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George.... I recall when you first registered here and were very excited about this new cycling thing and your first bike purchase and then your second. Circumstances change and eventually we must all drop away. Sometimes walking away seems better than fading away. BUT..... I'll bet sometimes we perceive ourselves to be less than we are-- and drop of the back too soon. Sometimes new gear lights up a new interest in riding. Most here would agree its worth the investment if it re-ignites desire. I hope your concern is attitudinal rather than physical.

I was off the bike for 2.5 years following a wheel touch and endo which broke my pelvis and then complications. After starting slowly I'm getting back now and very very glad to be able to. I'm 66, building up a new bike, don't know how long I'll last, but happy to be avoiding slow death in the recliner watching Duck Dynasty. After all, we have a duty to be role models to those 50 y.o. squirts!
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Old 05-20-13, 03:57 AM
  #44  
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Originally Posted by eja_ bottecchia View Post

OTOH, you could be 75 yo, buy an expensive Colnago and ride it for another 20 years.

Buy what you like and enjoy it...stop worrying about the Grim Reaper.
Buy the new stuff, if you can afford it, you want every advantage to out run the Reaper.
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Old 05-20-13, 10:24 AM
  #45  
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Hurry before it's too late. Spend all that hard earned money before someone decides you don't need it anymore.
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Old 05-20-13, 12:41 PM
  #46  
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There will be a day when I can no longer do this, but today is NOT that day."
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Old 05-20-13, 02:49 PM
  #47  
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there comes a time...

I'm confident for nearly all of us over 50, there has come a time and it went for an entire range of activities. Most all of what I did years ago are things that have come and went. The list of damage done and betrayals by my uncaring body are too numerous to list - bad knees, bad shoulders, heart conditions. Sweet effme. But as soon as this broken clavicle is healed I -will- be able to get back on my bike and push myself as hard as I can. But my time for 50mph downhills has probably just come and went. There we go again. So I get it. Just let the chain wear out and hang up the bike is, at some point, inevitable but with it will come (for me) a real diminished in my lifestyle.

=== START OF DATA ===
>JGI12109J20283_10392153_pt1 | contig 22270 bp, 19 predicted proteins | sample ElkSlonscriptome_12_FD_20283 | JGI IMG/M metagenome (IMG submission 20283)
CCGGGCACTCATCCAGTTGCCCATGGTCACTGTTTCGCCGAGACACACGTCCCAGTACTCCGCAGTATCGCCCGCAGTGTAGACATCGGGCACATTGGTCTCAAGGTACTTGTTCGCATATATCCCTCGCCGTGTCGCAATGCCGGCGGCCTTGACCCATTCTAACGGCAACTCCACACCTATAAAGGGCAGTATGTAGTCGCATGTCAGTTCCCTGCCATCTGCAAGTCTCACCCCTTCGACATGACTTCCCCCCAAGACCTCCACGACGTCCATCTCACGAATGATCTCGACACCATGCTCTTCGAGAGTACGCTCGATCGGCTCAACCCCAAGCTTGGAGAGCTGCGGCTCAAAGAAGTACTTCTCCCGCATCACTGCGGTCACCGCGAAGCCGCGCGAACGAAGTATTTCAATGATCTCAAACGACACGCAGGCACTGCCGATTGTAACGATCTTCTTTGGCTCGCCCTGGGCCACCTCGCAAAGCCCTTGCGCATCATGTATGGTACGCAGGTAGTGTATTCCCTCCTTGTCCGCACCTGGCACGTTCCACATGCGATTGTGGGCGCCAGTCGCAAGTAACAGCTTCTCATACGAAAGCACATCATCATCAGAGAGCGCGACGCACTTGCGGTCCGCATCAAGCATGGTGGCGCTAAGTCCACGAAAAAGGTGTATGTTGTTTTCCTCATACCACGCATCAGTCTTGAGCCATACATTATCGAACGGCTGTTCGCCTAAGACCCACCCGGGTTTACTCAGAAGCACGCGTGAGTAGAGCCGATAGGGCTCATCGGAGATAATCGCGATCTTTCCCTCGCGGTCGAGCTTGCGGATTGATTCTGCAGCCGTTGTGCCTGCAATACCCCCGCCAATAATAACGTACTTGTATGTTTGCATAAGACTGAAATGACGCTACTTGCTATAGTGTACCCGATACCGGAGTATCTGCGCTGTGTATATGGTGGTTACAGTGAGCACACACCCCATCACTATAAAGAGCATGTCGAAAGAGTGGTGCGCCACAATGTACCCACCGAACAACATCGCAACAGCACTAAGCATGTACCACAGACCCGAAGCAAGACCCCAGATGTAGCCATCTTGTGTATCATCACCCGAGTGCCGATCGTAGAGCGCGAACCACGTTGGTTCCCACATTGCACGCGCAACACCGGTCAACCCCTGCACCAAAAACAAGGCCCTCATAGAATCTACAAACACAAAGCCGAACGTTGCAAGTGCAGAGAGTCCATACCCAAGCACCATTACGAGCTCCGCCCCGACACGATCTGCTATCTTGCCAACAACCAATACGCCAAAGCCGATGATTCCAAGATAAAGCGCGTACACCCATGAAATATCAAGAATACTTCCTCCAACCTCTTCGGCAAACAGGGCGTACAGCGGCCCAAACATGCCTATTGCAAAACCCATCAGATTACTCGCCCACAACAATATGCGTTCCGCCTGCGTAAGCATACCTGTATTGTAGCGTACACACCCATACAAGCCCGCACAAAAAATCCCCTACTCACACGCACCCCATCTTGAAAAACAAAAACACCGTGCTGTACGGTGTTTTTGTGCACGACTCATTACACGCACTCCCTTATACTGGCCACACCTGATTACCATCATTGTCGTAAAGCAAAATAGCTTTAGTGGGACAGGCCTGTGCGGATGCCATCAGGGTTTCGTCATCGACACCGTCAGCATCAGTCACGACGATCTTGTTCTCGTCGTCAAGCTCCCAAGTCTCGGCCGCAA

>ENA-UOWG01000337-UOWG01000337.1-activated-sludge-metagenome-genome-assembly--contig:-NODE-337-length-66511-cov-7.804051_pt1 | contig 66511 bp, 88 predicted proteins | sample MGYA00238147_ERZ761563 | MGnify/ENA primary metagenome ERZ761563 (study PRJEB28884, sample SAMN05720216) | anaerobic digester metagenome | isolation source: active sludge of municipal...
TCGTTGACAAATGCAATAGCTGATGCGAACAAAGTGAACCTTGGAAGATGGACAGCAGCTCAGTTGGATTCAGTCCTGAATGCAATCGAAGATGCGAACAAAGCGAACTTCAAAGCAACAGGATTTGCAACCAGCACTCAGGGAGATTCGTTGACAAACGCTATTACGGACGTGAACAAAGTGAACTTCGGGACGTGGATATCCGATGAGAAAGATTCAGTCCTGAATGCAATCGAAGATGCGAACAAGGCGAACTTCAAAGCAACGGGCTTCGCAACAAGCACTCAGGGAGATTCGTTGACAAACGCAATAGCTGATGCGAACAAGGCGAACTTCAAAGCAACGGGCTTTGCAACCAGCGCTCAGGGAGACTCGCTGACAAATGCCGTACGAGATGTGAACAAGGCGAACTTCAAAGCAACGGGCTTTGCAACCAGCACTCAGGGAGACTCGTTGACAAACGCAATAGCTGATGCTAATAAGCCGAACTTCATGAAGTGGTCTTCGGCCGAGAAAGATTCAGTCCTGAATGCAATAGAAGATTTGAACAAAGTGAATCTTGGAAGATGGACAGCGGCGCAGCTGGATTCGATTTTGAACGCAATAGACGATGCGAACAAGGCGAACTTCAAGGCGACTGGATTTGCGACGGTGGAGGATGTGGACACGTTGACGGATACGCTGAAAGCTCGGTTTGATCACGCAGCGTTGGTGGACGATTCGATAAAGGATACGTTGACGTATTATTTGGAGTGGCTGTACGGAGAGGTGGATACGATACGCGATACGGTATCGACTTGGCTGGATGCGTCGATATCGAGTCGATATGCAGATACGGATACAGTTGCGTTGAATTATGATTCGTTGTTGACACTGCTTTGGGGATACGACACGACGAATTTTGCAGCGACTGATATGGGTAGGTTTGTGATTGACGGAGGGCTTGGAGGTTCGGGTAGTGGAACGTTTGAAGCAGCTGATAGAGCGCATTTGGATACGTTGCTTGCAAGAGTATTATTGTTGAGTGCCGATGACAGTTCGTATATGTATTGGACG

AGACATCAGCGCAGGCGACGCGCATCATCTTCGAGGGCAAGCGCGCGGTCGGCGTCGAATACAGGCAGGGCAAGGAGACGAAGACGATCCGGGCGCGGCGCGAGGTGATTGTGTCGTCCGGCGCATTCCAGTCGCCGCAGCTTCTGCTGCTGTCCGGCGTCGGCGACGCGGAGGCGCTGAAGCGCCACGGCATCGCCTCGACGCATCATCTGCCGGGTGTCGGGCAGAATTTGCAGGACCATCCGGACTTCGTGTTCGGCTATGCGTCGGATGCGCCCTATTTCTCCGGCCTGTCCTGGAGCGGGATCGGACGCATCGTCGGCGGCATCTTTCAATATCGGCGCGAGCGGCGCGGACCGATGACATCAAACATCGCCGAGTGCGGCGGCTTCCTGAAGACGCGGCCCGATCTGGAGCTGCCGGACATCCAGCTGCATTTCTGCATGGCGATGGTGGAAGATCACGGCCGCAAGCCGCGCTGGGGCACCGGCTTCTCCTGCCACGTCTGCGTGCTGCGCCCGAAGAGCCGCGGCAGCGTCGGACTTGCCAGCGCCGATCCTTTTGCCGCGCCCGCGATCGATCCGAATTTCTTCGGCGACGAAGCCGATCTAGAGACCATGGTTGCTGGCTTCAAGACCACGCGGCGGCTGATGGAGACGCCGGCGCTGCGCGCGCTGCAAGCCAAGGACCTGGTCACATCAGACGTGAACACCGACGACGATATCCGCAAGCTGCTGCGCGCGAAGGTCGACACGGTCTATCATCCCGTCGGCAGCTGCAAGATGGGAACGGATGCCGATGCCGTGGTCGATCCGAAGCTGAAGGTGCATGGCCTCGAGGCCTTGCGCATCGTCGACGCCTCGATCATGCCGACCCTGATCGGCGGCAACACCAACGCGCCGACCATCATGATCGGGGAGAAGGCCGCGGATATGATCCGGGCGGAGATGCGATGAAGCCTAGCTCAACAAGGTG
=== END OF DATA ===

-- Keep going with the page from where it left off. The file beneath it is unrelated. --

There's not a darned thing any of us can do about all these events and changes as we age and have accidents and generally succumb to time. I just figure to make the most of it because for me, I'm quite sure I get some kind of addictive dopamine response or something from being out riding and pushing myself really, really hard. I just love it.
I'm back to biking after a hiatus of 20 years so I can totally understand just hanging up the bike. I did for a long time and may do so again at some point. Maybe there will come a time when my best effort is relaxing in a chair but as has been said, not for now.
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Old 05-20-13, 03:12 PM
  #48  
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Originally Posted by Pirkaus View Post
Buy the new stuff, if you can afford it, you want every advantage to out run the Reaper.
Pirk
Exactly!
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Old 05-20-13, 03:15 PM
  #49  
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Originally Posted by longbeachgary View Post
You could buy a carbon bike - I hear that they don't last all that long.

LOL...on the other hand, you don't wantnto buy a bike that will outlast you. So Ti is out of the question.
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Old 05-20-13, 03:56 PM
  #50  
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George,
My feelings are to buy what ever bike and accessories you want as long as the money isn't an issue for you and yours. For me riding is the one way I release my frustrations and gather my thoughts. You worked hard to get where you are, enjoy the time now when you can afford to. Ride Lots and Rids Safe.

Bill